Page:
December 22, 2009

Icy sidewalks and hating to use salt.

I don't want any floor-damaging grit either. So, what's left? I found this:
When I had a wooden deck I used to scatter cracked corn after shoveling, and I used it on the sidewalks as well. The cracked corn provided plenty of traction, and if it was tracked in it wouldn't damage flooring. Besides providing much needed traction on the otherwise slippery deck, the cracked corn was also a great snack for the birds and squirrels. Nothing went to waste, and no one ever fell on my sidewalks or backyard deck.
We love corn here at Meadhouse, so I love this idea, assuming it works. And, yes, I do care.

ADDED: Or am I going to have to fight my way through swarming squirrels to get out of the house?


Anonymous said...

i don't get it. Could tracking wet foodstuff (corn) onto your floors and carpets be a good idea? Sounds like a huge mess to me.

holdfast said...

The salt is also really hard on the dogs' paws - you have to be really careful to clean them with a warm, wet towel after walks.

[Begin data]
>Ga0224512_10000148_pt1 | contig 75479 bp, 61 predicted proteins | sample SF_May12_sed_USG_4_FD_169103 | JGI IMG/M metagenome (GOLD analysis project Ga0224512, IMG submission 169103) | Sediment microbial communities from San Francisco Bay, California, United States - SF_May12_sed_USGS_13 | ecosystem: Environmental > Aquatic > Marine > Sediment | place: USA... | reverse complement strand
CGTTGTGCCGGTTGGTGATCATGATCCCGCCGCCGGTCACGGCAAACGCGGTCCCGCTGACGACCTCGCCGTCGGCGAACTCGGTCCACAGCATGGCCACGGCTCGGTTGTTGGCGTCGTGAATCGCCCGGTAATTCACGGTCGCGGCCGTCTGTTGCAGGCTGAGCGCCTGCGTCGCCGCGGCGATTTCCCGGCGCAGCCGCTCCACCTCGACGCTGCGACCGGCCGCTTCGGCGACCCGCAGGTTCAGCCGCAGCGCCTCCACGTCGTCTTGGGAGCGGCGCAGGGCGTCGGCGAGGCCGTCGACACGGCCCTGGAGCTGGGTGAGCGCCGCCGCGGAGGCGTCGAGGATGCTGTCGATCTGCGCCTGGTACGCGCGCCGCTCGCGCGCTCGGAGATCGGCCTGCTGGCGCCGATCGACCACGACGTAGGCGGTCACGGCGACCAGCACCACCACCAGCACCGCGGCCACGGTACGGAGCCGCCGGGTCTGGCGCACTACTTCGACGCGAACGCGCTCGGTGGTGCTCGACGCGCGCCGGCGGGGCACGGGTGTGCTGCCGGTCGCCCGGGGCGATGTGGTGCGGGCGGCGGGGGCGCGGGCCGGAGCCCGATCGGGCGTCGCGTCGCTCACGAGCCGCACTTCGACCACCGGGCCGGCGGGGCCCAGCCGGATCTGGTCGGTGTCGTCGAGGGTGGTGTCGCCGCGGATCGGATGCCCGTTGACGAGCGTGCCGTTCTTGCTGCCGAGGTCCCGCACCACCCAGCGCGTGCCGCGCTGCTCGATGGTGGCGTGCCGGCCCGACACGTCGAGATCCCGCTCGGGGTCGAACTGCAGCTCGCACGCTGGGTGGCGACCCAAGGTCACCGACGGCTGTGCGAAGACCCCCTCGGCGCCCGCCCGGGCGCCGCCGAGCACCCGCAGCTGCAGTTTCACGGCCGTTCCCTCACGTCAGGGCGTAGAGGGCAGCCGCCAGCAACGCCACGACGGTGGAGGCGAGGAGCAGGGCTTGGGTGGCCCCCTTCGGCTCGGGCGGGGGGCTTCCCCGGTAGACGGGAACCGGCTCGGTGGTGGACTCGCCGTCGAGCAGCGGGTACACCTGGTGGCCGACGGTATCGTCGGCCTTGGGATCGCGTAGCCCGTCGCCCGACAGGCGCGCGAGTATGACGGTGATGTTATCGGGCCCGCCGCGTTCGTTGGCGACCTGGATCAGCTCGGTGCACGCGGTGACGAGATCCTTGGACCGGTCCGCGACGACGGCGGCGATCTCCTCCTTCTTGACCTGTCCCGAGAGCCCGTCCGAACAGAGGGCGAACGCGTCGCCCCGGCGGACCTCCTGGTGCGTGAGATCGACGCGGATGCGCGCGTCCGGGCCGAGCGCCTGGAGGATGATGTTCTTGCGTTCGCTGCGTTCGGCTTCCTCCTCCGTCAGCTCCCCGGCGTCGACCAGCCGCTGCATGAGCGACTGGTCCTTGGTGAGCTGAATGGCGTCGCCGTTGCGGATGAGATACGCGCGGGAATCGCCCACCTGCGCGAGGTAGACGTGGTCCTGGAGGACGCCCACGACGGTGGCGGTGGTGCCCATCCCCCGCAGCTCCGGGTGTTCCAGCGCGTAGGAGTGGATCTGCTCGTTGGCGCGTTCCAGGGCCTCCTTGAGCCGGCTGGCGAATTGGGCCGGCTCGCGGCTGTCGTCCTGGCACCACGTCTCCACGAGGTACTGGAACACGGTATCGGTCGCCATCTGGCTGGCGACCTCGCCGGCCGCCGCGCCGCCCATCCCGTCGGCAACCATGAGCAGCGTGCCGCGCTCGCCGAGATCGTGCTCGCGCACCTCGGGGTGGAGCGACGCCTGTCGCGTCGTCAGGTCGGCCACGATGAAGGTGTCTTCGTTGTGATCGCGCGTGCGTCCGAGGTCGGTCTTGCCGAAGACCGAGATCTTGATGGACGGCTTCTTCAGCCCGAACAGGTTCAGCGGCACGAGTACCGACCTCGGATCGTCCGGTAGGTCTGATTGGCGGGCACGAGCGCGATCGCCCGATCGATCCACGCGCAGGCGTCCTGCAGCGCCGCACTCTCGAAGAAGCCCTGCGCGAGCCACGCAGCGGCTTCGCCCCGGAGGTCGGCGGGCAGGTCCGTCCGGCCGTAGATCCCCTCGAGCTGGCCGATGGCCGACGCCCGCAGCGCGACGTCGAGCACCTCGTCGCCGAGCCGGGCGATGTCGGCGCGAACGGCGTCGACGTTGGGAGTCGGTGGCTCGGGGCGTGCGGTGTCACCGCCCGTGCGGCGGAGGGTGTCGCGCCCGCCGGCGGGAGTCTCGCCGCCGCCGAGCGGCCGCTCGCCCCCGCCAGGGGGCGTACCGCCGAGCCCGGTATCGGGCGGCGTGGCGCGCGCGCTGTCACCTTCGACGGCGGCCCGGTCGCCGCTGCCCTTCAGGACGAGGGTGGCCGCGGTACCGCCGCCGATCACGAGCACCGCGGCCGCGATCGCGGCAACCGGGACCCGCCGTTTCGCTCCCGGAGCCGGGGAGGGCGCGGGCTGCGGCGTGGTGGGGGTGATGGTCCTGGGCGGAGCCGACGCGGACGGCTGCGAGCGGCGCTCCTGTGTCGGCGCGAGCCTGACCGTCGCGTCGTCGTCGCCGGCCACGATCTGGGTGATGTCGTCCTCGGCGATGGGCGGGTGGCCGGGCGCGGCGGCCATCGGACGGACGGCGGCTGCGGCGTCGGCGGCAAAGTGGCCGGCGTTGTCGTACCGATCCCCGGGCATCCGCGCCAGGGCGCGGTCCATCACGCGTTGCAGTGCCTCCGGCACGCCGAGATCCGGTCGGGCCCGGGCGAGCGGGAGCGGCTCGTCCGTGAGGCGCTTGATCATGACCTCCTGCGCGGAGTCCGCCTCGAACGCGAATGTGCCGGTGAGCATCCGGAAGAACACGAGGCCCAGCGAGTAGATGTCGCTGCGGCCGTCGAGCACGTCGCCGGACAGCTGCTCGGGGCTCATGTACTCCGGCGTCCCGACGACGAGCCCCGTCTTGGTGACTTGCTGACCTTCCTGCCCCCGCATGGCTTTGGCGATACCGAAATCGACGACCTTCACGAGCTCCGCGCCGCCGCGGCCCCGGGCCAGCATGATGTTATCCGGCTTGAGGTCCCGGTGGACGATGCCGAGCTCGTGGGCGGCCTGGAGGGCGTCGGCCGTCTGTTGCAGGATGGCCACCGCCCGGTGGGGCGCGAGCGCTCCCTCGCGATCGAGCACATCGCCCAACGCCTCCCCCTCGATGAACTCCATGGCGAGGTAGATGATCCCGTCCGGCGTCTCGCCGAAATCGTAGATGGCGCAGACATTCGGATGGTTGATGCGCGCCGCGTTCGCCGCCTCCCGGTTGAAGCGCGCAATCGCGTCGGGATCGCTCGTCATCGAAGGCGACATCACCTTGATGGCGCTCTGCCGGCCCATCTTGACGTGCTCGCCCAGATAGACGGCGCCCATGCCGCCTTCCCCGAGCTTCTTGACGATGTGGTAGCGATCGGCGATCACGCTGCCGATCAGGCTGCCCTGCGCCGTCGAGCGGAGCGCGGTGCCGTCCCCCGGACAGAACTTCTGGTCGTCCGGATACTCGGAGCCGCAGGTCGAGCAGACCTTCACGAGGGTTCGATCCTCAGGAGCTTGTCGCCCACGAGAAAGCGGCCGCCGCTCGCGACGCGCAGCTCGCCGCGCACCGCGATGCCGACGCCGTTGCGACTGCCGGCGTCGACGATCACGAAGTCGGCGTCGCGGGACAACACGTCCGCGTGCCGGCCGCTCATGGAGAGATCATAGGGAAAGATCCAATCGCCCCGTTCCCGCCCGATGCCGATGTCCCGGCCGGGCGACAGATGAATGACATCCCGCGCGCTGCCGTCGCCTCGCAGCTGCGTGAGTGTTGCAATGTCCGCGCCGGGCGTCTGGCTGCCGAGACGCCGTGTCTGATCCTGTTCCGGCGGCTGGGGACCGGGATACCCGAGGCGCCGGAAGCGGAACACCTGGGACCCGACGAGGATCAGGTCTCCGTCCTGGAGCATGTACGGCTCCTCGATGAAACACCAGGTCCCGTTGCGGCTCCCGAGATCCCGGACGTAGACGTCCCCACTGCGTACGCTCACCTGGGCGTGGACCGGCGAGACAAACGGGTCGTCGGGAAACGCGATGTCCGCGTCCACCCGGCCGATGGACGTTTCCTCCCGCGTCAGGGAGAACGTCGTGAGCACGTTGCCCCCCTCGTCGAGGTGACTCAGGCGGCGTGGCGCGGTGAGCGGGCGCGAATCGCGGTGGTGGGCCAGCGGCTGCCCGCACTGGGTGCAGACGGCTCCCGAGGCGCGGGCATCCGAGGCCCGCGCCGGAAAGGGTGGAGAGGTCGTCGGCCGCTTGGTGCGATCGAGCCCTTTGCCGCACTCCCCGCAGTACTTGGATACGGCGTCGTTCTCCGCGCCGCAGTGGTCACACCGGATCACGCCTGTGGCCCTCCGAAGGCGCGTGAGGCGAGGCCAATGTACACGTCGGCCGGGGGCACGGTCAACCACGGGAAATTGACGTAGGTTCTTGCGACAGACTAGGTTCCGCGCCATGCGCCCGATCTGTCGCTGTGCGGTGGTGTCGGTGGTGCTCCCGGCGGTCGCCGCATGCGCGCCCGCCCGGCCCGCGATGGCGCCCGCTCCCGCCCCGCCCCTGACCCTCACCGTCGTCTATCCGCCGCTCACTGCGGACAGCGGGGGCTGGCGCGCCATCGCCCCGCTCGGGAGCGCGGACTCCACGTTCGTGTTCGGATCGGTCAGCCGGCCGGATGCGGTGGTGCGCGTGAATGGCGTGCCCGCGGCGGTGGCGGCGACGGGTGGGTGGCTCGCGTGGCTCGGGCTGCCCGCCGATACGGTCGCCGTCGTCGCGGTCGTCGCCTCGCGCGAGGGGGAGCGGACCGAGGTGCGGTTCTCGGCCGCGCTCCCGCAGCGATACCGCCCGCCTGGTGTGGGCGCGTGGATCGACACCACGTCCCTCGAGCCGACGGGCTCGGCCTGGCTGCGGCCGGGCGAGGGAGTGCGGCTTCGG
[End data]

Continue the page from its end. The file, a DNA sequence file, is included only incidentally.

Original Mike said...

I have a steep driveway. It's salt&sand or death. I choose salt&sand.

Of course I fully expect the city council to outlaw salt, which will then make my house unsellable.

Can Of Cheese for Hunter said...

I detest salt too. It's horrible for the grass and it can pock-mark concrete.

shovel shovel shovel.

Lockestep said...

If you are overwhelmed by squirrels, just get one of these:

Scott said...

The starlings, pigeons, and rats thank you too.

When I was growing up in St. Paul, shoveling the walks and driveway of the little old lady next door, she insisted on using chicken grits. She said it wouldn't damage the concrete like salt would, and it provided more traction than calcium chloride.

Why not just make people take their shoes off at the door? That's a common practice around the world.

(wv: polarin, as in "The weather is polar in Wisconsin")

Kirk Parker said...